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Black intellectuals in the age of crack: organic responsibility, the race-class-gender nexus, and action paralysis in the Boston Review Roundtables, 1992–1993

Slothuus, Lukas (2022) Black intellectuals in the age of crack: organic responsibility, the race-class-gender nexus, and action paralysis in the Boston Review Roundtables, 1992–1993. Global Intellectual History. ISSN 2380-1883

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Identification Number: 10.1080/23801883.2022.2116588

Abstract

The existing research on the role of intellectuals in alleviating suffering has overlooked contributions by prominent Black intellectuals from the United States in the early 1990s. Two roundtable debates co-organised under the auspices of the Boston Review at Harvard and MIT in 1992 and 1993 in response to Eugene Rivers’ essay “On the Responsibility of Intellectuals in the Age of Crack” were central to these contributions, counting a star-studded line-up of Black intellectuals including bell hooks, Cornel West, and Glenn Loury. Participants explore the role of Black intellectuals in the US, debating what they can and should do to combat oppression and domination. In this article, I recover the context of the debates, reconstruct their arguments, and make a case for their major historical and political significance. I comparatively interpret the two roundtables, identifying three major points of convergence. First, participants begin from a Gramscian conception of organic intellectuals, developing this further to defend the need for collective intellectual praxis. Second, the race-class-gender nexus plays a central role in structuring the very possibility of intellectuals affecting social change. Third, these intellectuals subscribe to a significantly pessimistic action paralysis, indicative of the relative powerlessness of intellectual debate in addressing structural oppression.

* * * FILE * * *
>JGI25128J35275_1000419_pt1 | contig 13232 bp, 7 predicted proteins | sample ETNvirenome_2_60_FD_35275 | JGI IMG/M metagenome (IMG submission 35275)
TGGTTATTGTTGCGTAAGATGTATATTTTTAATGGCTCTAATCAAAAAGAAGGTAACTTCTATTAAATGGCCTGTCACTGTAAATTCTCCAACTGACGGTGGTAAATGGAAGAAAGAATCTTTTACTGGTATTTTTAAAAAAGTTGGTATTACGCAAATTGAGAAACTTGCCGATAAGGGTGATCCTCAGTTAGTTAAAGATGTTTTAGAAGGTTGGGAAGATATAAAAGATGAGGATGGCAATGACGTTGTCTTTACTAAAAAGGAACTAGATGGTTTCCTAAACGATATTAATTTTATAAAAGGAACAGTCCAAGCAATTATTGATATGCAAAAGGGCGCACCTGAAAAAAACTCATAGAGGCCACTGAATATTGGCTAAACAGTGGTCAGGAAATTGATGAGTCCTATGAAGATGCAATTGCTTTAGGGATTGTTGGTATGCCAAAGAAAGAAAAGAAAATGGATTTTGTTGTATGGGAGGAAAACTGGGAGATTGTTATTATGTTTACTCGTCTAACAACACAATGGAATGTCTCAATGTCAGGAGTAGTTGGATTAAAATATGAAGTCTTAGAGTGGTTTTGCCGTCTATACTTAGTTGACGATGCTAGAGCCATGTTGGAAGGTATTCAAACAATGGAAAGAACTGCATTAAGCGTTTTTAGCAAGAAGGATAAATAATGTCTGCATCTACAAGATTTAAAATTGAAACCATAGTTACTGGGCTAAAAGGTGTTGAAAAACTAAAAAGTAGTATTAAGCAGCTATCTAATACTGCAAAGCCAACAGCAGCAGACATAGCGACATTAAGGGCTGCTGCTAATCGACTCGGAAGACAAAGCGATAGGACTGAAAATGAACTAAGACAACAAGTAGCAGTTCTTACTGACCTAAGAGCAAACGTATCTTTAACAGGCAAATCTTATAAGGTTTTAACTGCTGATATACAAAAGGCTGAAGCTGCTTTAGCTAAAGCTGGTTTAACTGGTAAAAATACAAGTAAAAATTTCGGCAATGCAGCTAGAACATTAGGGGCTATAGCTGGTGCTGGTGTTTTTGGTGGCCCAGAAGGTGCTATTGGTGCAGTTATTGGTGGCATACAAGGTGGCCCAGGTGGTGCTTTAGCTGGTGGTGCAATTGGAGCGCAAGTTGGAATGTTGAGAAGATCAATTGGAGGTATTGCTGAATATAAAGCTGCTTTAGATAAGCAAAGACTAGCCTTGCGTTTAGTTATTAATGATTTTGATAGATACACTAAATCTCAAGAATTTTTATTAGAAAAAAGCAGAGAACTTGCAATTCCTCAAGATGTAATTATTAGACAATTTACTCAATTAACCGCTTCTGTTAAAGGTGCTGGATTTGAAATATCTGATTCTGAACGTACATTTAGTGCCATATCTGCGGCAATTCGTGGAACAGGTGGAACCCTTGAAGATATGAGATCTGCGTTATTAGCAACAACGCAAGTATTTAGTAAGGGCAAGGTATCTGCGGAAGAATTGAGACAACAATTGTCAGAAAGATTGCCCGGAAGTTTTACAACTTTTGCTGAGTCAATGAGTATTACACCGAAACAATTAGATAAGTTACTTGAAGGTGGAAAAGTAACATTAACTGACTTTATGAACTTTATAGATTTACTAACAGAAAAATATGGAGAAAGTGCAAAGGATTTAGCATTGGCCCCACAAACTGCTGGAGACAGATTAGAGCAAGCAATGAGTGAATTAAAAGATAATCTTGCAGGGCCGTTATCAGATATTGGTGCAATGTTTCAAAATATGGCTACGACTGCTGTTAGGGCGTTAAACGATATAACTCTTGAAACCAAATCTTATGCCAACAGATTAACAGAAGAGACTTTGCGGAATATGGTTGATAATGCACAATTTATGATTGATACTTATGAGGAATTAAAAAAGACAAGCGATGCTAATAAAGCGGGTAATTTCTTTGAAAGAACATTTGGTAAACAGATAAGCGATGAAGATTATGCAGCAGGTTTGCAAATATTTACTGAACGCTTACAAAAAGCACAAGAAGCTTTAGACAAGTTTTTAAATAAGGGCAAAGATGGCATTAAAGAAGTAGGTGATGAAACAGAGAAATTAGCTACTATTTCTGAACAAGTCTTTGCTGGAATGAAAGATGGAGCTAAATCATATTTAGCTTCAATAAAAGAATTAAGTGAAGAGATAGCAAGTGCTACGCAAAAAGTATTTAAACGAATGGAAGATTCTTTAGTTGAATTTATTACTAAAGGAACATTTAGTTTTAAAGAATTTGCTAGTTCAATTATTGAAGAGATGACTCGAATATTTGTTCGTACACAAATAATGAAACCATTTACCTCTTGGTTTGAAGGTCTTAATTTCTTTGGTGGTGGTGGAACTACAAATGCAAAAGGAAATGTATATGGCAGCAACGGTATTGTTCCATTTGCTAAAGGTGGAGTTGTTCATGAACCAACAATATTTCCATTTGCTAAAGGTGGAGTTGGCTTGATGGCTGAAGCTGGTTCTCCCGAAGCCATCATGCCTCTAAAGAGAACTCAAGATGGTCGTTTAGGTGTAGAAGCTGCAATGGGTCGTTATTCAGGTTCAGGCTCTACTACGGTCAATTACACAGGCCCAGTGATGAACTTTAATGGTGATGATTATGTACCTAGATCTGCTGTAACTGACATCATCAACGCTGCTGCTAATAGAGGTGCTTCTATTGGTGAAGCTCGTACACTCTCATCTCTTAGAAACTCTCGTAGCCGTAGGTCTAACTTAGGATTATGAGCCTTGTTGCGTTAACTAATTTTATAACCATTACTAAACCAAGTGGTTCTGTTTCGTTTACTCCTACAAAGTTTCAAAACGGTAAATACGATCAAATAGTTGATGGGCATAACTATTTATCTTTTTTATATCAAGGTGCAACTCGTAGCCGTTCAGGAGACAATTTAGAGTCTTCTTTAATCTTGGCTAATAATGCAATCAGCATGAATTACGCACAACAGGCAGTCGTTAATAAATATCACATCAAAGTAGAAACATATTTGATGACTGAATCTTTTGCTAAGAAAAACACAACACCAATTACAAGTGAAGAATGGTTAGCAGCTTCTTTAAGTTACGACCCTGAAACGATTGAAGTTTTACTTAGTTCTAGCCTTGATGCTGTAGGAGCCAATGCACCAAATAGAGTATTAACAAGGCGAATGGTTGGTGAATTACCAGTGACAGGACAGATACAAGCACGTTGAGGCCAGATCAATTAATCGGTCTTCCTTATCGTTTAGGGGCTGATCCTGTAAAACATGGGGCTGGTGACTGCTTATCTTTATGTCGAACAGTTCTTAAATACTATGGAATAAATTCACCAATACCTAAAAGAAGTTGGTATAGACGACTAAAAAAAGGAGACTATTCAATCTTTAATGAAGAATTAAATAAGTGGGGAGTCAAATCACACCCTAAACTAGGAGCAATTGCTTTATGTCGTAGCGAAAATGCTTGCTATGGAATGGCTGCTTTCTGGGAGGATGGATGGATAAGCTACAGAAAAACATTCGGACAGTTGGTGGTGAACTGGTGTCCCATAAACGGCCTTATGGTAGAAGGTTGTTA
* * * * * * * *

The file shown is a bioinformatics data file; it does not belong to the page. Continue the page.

Item Type: Article
Official URL: https://www.tandfonline.com/journals/rgih20
Additional Information: © 2022 The Author.
Subjects: H Social Sciences > HT Communities. Classes. Races
H Social Sciences > HN Social history and conditions. Social problems. Social reform
E History America
Date Deposited: 02 Sep 2022 14:18
Last Modified: 29 Sep 2022 08:03
URI: http://eprints.lse.ac.uk/id/eprint/116433

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